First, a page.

Beta 2.0 introduced a new way of saving Activity-specific settings. The TTSB settings code. With this code you can easily share, backup and copy settings from one device to another, from one app to another, from one Activity to another, and so on. Also you can change values more precisely when you're experienced with the TTSB settings code than you can with the UI (although the UI should work in 90% of planned cases).
TTSB settings code is structured as a multi-splitted
There are 4 levels of structure, each level with it's own markers and sperators (so you can exactly know in which level the code you're looking at is).
The first level is the easiest.
There are general values saved, the most important values for TTSB, if you want - the tinting values.
So there's the value
status, which can be either
0 means, the status bar will not be tinted, and
1 means, it will.
If last case is true, there's also the value
s_color - the color code for the status bar. Can be either
#RRGGBB, but I recommend using alpha as it is automatically parsed to color with alpha and otherwise it could confuse a bit when there appear new numbers coming from nowhere.
The same is for navbar, too -
n_color for the color.
You may see that the value is entered behind a colon.
The multiple values are separated with a semicolon.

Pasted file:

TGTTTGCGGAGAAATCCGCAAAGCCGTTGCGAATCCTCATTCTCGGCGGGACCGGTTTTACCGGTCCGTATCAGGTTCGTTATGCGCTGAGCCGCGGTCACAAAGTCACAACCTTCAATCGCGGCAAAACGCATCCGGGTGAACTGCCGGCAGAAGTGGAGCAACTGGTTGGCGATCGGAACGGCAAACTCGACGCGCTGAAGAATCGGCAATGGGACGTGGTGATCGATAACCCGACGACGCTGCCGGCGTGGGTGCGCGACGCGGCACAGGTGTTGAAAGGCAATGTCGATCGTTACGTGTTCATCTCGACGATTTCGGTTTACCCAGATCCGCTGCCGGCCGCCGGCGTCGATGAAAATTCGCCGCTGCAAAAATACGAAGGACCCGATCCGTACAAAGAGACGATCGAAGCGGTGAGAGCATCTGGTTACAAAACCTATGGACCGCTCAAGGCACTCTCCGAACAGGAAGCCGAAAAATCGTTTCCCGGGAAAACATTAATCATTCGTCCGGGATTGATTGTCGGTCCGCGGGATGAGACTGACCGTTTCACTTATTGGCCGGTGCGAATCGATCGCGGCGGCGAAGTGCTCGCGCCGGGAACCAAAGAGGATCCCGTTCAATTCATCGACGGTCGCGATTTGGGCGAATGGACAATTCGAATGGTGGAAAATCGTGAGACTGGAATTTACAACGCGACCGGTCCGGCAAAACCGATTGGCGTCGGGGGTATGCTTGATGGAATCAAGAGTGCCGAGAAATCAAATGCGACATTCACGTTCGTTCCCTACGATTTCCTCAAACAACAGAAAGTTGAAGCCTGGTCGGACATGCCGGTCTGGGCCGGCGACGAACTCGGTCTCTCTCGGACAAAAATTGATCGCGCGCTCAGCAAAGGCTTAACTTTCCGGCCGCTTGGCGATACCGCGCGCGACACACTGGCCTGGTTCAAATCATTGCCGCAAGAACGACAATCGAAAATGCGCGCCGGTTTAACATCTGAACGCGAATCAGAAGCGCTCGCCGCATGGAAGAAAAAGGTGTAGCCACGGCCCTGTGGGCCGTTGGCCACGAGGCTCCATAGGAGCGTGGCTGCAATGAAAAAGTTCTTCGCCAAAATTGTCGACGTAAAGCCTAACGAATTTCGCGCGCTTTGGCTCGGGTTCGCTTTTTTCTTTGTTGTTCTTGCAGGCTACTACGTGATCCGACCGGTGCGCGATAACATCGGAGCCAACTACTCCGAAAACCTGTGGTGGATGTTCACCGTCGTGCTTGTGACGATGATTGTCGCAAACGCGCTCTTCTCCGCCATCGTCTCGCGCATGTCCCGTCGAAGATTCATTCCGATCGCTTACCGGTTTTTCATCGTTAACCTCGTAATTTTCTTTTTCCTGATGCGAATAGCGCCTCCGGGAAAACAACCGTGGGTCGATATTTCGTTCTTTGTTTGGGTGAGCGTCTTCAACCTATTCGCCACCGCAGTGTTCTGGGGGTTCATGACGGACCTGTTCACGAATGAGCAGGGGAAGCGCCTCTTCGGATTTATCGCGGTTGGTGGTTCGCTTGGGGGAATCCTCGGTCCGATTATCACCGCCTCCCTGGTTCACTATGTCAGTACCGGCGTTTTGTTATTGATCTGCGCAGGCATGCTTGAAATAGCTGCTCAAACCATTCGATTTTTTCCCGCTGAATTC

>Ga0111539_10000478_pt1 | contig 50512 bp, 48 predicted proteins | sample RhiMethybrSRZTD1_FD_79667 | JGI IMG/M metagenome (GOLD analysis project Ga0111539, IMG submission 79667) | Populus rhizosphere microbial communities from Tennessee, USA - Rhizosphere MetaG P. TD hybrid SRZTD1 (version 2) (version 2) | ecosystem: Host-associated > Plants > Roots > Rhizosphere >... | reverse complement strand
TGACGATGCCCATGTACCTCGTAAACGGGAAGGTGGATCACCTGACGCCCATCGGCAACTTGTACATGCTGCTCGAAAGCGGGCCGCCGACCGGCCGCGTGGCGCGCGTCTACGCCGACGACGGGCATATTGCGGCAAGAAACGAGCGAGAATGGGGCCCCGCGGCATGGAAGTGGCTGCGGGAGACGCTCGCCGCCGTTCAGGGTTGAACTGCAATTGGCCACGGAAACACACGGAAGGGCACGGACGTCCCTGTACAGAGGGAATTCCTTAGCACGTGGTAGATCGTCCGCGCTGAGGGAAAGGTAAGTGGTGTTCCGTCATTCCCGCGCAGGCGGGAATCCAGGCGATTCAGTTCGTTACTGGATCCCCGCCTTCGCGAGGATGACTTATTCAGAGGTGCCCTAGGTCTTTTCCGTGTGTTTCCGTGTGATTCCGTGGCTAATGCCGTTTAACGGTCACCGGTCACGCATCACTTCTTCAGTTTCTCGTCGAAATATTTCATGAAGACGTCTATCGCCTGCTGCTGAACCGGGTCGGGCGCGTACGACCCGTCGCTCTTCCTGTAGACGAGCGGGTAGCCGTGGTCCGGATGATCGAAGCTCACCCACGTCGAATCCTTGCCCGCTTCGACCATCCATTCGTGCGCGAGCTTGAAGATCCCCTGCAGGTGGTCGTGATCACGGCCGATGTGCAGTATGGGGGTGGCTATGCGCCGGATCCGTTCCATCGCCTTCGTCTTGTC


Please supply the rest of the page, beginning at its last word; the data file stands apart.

So, as an example, a simple code line would look like this:
This will tint the status bar red and the navigation bar transparent.
There are 2 more values,
n_plus, these are
int values, that expand the status/nav bar background's height for the specified value in pixels.
This is helpful to hide the annoying one-pixel-line in many many ActionBars.
Now we get a bit more complicated, you should have heard the term
View and what it stands for programmatically to proceed without hundreds of question marks in your mind.
TTSB code offers you a default set of three views where you can apply extra settings to, settings like “move layout to fit status bar height”.
This is required because TTSB removes the unused layout space behind the status bar and everything inside the app moves into it.
Use the setting code command
view to start a
After the colon behind
view, you're now in a level-2-setting.
The separator between command and value is now
>, the separator between settings is a comma.
ViewSettingsPack knows 4 necessary settings:
from: One of the values
cview (for more info, see below). This is the first View where TTSB should start counting the next setting -
levels. This is an signed
int value, saying how many levels TTSB should go down or up to find the View you're looking for. It uses
getParent() for negative and
getChildAt(0) for positive
levels to find the view.
childindexes: This is if you come to the point where the View you're looking for is not at child position 0 of another View, but maybe at 1 or 182. You can either specify just one single
int value defining which child index TTSB should use at any call of
getChildAt(childindex), or you can pass an
int array, which will be worked from 0 to it's end with every call of
The array is then a level-3-setting: the separator for values here is
Now, the last and most important one:
settings: Here are located the settings for this view, also as level-3-settings. The separator between command and value here is
=, by the way.
Here you can set 3 more values: